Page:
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7 Ways To Boost Your Creativity

Legendary ad creative John Hegarty is known for saying "do interesting things and interesting things will happen to you," and he walks the talk. Here, he shares some insight on getting, and staying, more creative.

Who better to go to for career advice than Sir John Hegarty, the cofounder of Bartle Bogle Hegarty, and one of the world’s most awarded creatives? The man behind some of the best advertising of all time, including Levi’s "Launderette" and "Vorsprung Durch Technik" for Audi, is still enjoying an illustrious career that has spanned six decades. And he’s lived up to his oft-quoted aphorism, "do interesting things and interesting things will happen to you" and has applied his creativity well beyond the ad game. He is a bona fide vintner, producing what’s been described as "a generous and powerful wine, full of fruit and joy" from his winery in the Languedoc region of France. Here, Hegarty offers tips on amplifying your creativity, extending your career as a creative, and staying on top of your game.

Stay connected (and lose the headphones).

The working life span of a creative can be brutally short. While artists and musicians can repeat the same ideas, creatives need to continually come up with new material. One way to turn a 10-year career, into 20 or even 50 years, according to Hegarty, is to stay connected. "You have to stay riveted to what is going on around you," he says. "And stay positive. Cynicism is the death of creativity." Also, don’t be tempted to withdraw into your own world. "When I see people in the office walking around with headphones on, I tell them ‘you’re not seeing what’s going on around you—you didn’t see when that woman put her bag down and the car horn went off; you could use that in a commercial’."

Be more like Paul Smith.

To illustrate the importance of staying connected, Hegarty points to fashion designer Paul Smith’s inspiring experience in the Milan airport. Smith had some time to kill as his flight was delayed, but instead of retreating to a quiet seating area, he took a stroll around. A lone bracelet charm which had fallen to the ground caught his eye. He picked it up and decided it would make a beautiful button for a shirt. Smith went on to make 30,000 shirts with that button detail.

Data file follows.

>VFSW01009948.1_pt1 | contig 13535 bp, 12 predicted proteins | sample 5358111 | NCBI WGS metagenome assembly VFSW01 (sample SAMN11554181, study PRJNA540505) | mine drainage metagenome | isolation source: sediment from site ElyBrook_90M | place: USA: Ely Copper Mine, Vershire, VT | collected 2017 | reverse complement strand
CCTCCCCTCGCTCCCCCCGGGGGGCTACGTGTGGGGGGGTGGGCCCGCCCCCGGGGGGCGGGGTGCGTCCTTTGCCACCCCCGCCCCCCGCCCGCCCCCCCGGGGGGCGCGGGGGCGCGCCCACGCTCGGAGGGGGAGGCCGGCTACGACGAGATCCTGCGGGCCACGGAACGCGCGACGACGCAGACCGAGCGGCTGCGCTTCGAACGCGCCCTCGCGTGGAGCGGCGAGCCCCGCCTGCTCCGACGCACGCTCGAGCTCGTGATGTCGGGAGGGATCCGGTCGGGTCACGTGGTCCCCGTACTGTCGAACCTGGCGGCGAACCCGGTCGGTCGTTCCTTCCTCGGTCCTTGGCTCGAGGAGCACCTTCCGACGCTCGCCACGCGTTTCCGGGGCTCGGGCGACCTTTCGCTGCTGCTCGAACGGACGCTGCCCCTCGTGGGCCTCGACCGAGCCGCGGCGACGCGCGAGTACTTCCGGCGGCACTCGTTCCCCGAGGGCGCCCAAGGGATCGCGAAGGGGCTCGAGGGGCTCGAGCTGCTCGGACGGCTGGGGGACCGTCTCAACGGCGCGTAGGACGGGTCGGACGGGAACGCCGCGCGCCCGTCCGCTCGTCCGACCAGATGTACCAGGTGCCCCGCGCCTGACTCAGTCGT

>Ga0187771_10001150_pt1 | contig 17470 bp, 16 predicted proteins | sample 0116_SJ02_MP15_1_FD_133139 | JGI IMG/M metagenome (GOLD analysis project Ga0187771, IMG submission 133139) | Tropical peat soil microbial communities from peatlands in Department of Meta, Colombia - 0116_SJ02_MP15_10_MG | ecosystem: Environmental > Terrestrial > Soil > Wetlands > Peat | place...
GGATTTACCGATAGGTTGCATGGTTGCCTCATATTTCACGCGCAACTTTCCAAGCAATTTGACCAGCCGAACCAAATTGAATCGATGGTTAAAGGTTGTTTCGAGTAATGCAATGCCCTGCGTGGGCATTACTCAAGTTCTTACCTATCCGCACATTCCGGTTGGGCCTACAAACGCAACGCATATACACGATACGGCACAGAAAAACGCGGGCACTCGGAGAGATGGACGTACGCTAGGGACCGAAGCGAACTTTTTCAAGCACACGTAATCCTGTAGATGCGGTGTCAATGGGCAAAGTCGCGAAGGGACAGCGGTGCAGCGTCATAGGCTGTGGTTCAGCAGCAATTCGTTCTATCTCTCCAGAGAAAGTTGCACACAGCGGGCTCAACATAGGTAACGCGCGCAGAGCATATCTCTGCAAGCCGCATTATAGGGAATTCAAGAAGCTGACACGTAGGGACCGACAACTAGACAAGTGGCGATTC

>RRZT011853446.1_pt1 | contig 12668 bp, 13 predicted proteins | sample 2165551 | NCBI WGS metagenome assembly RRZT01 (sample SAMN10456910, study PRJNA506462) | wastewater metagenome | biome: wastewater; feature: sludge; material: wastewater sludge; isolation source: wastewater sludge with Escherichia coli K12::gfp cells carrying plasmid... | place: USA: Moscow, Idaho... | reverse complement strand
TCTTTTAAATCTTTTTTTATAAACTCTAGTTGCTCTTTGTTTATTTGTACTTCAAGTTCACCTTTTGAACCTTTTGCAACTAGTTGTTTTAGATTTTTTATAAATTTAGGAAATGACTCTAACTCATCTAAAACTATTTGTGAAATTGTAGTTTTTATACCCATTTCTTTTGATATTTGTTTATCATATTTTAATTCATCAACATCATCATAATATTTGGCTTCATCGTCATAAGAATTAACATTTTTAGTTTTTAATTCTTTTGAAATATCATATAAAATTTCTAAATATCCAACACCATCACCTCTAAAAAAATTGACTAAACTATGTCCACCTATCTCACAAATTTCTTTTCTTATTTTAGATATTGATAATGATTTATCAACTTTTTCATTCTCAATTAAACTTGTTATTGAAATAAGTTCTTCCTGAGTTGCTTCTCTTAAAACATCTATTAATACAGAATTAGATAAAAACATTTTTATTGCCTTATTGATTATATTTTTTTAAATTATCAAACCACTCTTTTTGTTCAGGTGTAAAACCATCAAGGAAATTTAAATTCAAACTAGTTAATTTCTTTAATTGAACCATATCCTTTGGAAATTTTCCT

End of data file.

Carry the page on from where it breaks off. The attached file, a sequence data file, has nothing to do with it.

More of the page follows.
Remember success can breed your failure

Getting recognition for your achievements can be a dangerous thing, Hegarty warns. With the awards comes the nice car, the personal assistant, and the big office, all of which can act like a fortress and prevent outside influences from coming in. "You become isolated, and creatives cannot become isolated because they have to be part of culture, " Hegarty notes.

Be brave and dare to be different.

Taking big risks is easy when you are starting out, because no one knows you and failure doesn’t stick. When your reputation rises, being daring becomes difficult. "Your success really does eat away at your future opportunities, " he says. "It takes great courage to break through."

Every McCartney needs a Lennon.

Once you’ve achieved enough to be held in high regard, people may stop disagreeing with you. Don’t surround yourself with "yes" men and women. Stay close to people who aren’t afraid to tell you when you are wrong. "You need people around you that you can trust to say "that’s a shit idea," Hegarty says. "Every McCartney needs a Lennon."

Sir John Hegarty

Expand Your Personal Circle.

Hegarty, who has his own vineyard in France, likes nothing better than spending time with people in professions different from his own—like his winemaker for example. "Talking to people in different industries about what they do is fascinating. " he says. "It opens channels in your thinking you didn’t know were there. "

Look for inspiration in the unexpected and the difficult>

Hegarty is an avid reader of the Financial Times, though he admits he doesn’t always understand it. "You have got to read stuff outside your comfort zone, as well as doing things you love, " Hegarty says. "You can pick up a business article, get a creative angle on it and find the solution in creativity."

[Black Sheep: BMJ via Shutterstock | Flickr user Rosmary]

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